Though it has snowed and grown cold during autumn, winter arrived this week with a dominating presence. Commutes to and from work have lengthened for everyone due to slippery conditions, trees and shrubs must now bear the weight of snow and ice on their branches, and the wildlife now leaves ultra visible traces of activity in the blankets of snow. I must wear thermal layers and have traded my ball cap for a beanie. But I take delight in these changes!
We have wrapped up our fall overspray treatments, seeding, and prescribed burns. Our work focus has transitioned to only cutting pretty damn quick, and the week has given insight on how the remainder of the cold months will be. This week our main project is working at a park that is transitioning a hardwood forest into an oak savanna, the type of ecosystem that had existed in pre European settlement times. With years of fire suppression and limited management, the hardwood species such as maple (Acer spp.), ash (Fraxinus spp.), cherry (Prunus spp.), and more have encroached and staked their claim on the land.
Our task at hand is to open up the forest by means of felling all trees and shrubs that are not white oak (Quercus alba), bur oak (Quercus macrocarpa), and trembling aspen (Populous tremuloides). This will give the existing mature trees more elbow room and the saplings of these species an opportunity to access sunlight, nutrients, and water more readily.
As we arrive on site, we ready our gear, partake in dynamic stretches and exchange safety tips for the day, go over the objectives and assignments, and then we hike into the forest. Our main tools are a chainsaw (we use multiple Stihl models), a bottle with premixed chemical treatment to apply to the stumps, and our chainsaw safety equipment: chaps, work boots, eyewear, helmet, leather gloves, and ear protection.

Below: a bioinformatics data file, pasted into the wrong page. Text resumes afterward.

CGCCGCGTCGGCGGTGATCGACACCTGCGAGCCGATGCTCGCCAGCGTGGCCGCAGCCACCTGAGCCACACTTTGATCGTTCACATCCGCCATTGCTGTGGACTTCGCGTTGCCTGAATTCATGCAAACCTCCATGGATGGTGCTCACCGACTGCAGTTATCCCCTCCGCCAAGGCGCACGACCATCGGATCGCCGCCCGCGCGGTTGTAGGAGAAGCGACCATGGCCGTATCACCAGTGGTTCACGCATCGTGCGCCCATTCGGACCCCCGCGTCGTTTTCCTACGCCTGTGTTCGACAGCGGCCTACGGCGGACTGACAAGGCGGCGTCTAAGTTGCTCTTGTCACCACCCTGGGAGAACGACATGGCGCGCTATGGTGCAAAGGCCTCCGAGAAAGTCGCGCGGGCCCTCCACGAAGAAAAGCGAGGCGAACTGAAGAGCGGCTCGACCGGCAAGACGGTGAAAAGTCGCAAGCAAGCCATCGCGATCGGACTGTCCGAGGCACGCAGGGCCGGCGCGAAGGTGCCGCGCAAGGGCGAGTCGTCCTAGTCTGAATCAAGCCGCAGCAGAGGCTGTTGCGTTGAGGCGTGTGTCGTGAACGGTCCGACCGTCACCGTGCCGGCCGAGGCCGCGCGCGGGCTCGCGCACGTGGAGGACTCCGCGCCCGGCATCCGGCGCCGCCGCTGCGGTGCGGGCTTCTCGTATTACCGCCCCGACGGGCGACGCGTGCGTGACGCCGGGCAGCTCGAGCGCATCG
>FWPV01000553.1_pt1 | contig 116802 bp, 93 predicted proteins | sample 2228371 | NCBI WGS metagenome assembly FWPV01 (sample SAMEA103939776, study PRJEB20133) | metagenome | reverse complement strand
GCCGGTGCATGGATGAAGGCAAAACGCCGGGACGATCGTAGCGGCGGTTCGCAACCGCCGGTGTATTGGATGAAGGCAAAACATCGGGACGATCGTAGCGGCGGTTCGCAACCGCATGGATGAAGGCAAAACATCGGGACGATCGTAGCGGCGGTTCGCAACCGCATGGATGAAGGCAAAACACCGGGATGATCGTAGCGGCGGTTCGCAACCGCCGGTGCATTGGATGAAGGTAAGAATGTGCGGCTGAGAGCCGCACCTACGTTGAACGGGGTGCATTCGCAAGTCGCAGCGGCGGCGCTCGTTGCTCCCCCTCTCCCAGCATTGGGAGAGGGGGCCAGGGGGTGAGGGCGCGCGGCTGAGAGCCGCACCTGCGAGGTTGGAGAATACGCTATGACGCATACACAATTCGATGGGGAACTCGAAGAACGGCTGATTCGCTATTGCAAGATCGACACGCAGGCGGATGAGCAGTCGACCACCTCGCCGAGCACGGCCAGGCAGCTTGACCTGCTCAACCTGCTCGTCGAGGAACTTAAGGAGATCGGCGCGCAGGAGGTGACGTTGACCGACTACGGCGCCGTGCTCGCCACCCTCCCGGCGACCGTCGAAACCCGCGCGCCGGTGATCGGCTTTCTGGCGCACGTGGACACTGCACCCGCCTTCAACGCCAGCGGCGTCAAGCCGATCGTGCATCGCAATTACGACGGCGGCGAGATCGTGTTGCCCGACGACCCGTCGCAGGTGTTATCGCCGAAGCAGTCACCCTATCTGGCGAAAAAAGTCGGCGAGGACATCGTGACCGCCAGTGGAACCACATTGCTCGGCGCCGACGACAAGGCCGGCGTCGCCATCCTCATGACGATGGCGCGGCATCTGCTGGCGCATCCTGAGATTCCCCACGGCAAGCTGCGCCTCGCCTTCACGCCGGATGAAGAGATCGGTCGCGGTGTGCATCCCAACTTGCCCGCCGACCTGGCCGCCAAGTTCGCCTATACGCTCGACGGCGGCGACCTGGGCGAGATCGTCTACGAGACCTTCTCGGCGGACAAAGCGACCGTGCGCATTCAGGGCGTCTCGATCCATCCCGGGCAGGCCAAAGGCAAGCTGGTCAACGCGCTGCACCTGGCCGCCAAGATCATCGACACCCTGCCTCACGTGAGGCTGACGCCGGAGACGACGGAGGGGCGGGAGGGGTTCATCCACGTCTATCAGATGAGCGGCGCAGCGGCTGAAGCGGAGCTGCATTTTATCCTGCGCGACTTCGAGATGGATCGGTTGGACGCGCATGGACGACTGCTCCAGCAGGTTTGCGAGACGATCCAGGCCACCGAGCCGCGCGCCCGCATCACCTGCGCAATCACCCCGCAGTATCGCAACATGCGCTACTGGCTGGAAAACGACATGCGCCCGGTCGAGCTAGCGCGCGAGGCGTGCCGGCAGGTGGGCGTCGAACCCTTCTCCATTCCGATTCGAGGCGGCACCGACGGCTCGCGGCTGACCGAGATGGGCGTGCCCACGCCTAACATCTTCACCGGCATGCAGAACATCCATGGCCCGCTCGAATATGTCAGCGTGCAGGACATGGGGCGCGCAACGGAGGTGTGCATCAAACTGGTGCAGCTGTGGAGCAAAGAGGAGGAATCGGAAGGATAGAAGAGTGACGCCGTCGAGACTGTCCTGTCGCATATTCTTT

Assignments are sawyers and draggers/spotters. Sawyers will fell the trees and also apply the chemical treatment to the stumps and the draggers/spotters will spot the sawyers and ensure that no parker goers or crew members are walking into danger and after will haul the downed trees to areas where they can be piled up and burned. Most of the downed trees will be burned to speed up forest openings and remaining downed trees will be decomposed over time.
Since it is a selective removal, there are times where felling a tree takes even more careful consideration than normal to prevent “hang ups”, where a tree does not completely fall to the ground. There were numerous times throughout the week where we had to take a step back and ponder how to prevent a hang up or how to down a hung up tree, and luckily we had no issues and no injuries! Often when a tree was hung up, one crew member could push down on the tree or drag the base to free up the crown of the tree. On two separate occasions, as the tree was falling, it jumped up at the base and could have smacked into the feller but the trees were small and the fellers backed away after the tree began its descent. They were definitely teaching moments and we were able to analyze how they occurred from the wedge cuts and we engraved these close mishaps into our memories.
The piles of logs and branches are located throughout the forest. We chose areas away from dead standing snags and away from poplar trees (Populous spp.) because they could easily catch on fire if an ember where to land on them. Piles were made in areas that had an opening in the forest canopy. Later in the season when there is more snow cover, we will return to burn the piles. Who knows, I or a crew mate may bring hot chocolate and s’more fixings that day to share with everyone!
I look forward to the days ahead and hope each of you are excited about the upcoming holidays and changing of seasons!